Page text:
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Katlego Modipane
Misunderstanding Mondays: Funerals
08H58 MONDAY, 10 DECEMBER 2012
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Saturday morning funerals have become a ritual in themselves - inevitable, frequent and following the same pattern more or less. As has always been the case with us black people, the week is used to comfort the family, go tshidisa or ku duduza. If you cant go but your family is represented in this process, you should be covered. A family member or some family members will occupy the dreadded matress, dependeding on who the deceased is. Tears are shed, prayers are said and although no words can soothe the pain, the presence of the community during this time provides unmeasurable support.  The support helps ease the rising tensions due to disagreements over the funeral arrangements. The akwardness of the week's proceedings come to a shreeking end on the morning of the funeral. Saturday or Sunday but most likely, Saturday morning.

The plethora of characters come to life on Saturday morning, as if each of them have been practicing their roles and perfecting them for this very day. The drunk uncle. He's a nuisance at every family gathering but particularly during funerals where he will rightly but annoyingly point out the fact that the family only ever comes together at funerals now. He's ignored but determined to be heard he will hurl insults at certain sections of the family. 

Then there's always that aunt, the one who is above everyone else in her mind. She doesnt hesitate to point out the fact that she paid for most of the expenses for the funeral to anyone she deems worthy of being in her majestic presence. She actually didnt do much except bark orders but noone dares question her. She usually drives a german make of car, has at least one set of real pearls that she will wear on this day and wasnt as close to the deceased as she would have you believe.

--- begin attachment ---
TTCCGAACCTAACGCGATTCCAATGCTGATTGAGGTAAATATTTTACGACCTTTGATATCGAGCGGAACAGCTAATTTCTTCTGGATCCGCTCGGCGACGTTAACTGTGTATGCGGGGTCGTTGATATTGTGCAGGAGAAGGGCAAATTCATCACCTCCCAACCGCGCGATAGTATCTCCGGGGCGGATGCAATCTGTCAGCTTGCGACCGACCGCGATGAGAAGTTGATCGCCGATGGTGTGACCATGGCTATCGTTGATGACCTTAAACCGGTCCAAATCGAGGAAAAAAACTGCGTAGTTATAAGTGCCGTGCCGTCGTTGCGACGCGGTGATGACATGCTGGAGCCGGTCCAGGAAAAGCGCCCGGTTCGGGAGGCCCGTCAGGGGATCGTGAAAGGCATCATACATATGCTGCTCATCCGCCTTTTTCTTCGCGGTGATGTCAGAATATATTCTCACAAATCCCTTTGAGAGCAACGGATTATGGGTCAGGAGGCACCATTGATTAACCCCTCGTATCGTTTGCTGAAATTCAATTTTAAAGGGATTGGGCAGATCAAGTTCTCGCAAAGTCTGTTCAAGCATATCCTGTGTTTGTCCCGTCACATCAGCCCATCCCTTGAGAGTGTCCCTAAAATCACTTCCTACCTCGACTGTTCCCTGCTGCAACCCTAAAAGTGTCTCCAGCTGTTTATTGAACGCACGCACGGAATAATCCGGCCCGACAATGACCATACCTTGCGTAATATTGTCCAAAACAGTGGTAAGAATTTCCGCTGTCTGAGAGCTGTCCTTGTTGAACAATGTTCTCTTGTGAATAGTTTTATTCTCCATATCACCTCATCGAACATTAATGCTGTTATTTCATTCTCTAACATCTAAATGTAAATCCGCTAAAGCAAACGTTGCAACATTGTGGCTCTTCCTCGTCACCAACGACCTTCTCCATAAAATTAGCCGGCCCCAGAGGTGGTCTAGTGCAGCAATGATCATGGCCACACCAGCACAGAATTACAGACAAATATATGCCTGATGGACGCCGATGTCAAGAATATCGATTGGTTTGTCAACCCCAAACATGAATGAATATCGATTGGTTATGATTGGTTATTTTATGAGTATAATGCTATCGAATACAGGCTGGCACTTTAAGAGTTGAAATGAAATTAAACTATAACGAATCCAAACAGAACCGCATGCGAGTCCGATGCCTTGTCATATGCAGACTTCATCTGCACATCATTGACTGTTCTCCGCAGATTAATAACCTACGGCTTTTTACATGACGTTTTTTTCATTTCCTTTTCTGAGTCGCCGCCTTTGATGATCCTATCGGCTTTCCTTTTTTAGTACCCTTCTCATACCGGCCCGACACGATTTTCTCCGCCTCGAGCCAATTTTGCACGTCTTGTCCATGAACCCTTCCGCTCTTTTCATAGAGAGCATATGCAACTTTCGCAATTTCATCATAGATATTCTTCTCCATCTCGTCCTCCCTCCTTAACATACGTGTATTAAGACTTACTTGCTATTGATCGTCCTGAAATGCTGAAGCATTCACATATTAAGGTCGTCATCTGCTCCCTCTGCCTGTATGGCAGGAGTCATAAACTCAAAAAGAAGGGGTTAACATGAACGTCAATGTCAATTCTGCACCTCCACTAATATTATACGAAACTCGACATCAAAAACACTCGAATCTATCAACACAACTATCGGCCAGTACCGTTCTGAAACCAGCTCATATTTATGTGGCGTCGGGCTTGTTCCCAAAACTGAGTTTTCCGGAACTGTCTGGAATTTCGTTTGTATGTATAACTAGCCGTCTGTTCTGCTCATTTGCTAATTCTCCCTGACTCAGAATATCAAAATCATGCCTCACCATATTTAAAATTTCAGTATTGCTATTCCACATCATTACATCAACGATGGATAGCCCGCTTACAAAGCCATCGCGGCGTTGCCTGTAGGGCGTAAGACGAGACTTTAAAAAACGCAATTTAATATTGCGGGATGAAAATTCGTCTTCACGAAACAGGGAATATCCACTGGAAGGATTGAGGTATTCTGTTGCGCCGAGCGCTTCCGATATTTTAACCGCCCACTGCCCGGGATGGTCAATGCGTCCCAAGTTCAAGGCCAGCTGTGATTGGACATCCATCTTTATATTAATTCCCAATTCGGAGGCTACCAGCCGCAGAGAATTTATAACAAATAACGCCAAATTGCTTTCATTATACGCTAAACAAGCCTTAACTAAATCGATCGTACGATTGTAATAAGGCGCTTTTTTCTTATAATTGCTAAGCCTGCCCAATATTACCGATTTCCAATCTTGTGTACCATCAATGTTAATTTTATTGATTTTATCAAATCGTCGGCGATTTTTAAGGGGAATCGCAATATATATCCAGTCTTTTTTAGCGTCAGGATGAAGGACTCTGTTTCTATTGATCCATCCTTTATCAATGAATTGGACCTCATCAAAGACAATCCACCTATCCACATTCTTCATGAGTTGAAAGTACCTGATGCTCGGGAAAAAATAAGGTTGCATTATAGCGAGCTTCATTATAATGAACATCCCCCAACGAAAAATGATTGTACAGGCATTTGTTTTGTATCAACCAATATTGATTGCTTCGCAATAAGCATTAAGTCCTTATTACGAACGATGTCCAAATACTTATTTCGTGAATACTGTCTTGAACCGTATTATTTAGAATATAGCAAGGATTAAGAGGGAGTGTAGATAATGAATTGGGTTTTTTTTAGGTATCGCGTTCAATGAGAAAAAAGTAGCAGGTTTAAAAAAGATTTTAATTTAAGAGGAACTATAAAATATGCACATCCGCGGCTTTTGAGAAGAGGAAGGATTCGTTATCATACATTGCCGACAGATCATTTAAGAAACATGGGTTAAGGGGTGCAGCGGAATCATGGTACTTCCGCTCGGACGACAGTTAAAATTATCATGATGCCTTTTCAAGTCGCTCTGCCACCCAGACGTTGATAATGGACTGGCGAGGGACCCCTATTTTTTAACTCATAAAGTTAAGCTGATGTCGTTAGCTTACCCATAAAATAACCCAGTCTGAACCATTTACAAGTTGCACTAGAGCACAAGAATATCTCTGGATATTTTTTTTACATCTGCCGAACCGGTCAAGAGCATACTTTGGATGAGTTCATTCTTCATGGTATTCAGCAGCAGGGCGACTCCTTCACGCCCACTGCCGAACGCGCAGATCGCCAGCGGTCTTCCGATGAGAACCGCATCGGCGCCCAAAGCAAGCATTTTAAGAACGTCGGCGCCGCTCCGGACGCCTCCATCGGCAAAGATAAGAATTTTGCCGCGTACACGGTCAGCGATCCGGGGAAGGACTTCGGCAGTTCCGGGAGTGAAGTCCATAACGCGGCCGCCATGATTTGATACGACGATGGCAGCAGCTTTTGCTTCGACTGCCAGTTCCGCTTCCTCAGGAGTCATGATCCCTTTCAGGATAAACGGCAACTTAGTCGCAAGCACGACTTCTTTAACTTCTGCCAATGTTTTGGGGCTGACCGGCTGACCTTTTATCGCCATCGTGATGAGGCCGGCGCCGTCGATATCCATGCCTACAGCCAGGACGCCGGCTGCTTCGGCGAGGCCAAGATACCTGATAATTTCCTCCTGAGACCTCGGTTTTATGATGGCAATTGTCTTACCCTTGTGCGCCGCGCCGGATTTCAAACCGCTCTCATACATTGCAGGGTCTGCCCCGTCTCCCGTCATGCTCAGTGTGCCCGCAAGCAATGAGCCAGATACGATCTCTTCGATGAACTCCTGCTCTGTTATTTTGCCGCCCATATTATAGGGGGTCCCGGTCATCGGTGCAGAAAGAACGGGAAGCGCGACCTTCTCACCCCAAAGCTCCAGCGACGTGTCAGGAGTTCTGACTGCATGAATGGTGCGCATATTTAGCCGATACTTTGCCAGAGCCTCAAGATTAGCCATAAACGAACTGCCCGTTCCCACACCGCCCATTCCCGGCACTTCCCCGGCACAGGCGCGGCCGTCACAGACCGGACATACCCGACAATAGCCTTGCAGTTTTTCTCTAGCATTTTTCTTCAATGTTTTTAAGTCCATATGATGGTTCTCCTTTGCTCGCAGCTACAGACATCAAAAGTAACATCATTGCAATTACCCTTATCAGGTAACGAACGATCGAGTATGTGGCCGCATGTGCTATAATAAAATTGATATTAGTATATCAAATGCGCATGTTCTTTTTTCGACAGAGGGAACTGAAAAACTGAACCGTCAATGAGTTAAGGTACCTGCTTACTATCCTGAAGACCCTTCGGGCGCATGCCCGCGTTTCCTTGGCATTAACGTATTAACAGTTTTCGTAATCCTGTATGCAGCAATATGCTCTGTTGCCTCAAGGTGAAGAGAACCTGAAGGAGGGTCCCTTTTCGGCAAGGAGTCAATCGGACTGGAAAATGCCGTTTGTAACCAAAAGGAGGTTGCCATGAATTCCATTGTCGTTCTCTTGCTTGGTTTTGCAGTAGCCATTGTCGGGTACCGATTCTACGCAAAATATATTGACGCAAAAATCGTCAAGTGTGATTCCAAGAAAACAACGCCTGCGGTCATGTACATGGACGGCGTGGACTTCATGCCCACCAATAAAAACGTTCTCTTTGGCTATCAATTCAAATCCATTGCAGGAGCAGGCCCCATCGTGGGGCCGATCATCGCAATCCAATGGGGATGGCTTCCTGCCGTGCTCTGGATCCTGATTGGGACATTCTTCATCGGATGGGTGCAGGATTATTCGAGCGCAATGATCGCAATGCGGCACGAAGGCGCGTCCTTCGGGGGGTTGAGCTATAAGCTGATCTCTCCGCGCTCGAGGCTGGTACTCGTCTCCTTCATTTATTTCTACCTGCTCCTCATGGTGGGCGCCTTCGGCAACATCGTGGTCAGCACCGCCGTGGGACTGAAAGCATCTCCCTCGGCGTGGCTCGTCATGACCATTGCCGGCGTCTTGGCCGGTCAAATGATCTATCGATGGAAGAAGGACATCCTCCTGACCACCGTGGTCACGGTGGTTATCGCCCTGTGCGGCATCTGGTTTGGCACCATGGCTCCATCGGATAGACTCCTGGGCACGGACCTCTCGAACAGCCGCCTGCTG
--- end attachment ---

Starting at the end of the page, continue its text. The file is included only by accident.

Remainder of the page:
As the aunt takes her seat in the church or tent, the gossipers sneer and unleash their unheard wrath. They tear her character apart. completely. From how she earned her money, usually the dead husband, to how she once had a toy boy or something along those lines. Its not just about her that they talk, its about everyone there starting with the deceased, his or her family and then gradually moving to the rest of the people there. If the deceased's death was due to illness, speculation will be rife and its up to the family to clear the air before it starts to stink with wild theories. 

No wild theories when it comes to the fashionistas. They have outfits specific to such ocassions, literally have clothes to die for. The men with their tailored suits and the young women who for some reason, see it fit to wear skimpy skirts or dresses and high heels. Outlandish! The older women think it and whimper it to each other but say nothing to the young girls who seem to like the attention that they are getting, especially from the older men. They can afford them, they drive luxury cars and have wives and children so they are both mature and unavailable for a serious commitment.

The drama carries through to the graveyard site. The dirt, the drowning voices and the competition between choirs, and of course the women come to a close. Finally, the family can rest. Finally the deceased can rest in peace. Back at the house there is a dirty half crazy man waiting to get fed. He doesnt stand in line with the others but makes them feel uncomfortable as they walk past him and catch a wiff of his foul smell. One of the women dishing up offers him a plate in the hope that he will go away. He takes his food but doesnt go very far, his ramblings can still be heard. Those with beer and whiskeys in the cars rush to open their drinks as soon as they have filled their stomachs. After tears they call it. They'll sit, drink, talk about the deceased, remembering him or her and sharing anecdotes of their best momenmts together until the sun starts to whine. Those that have come from afar need to be getting back... Within a few short working days, the focus will be on who will be buried the folllowing Saturday...

Photographer: Rudzani

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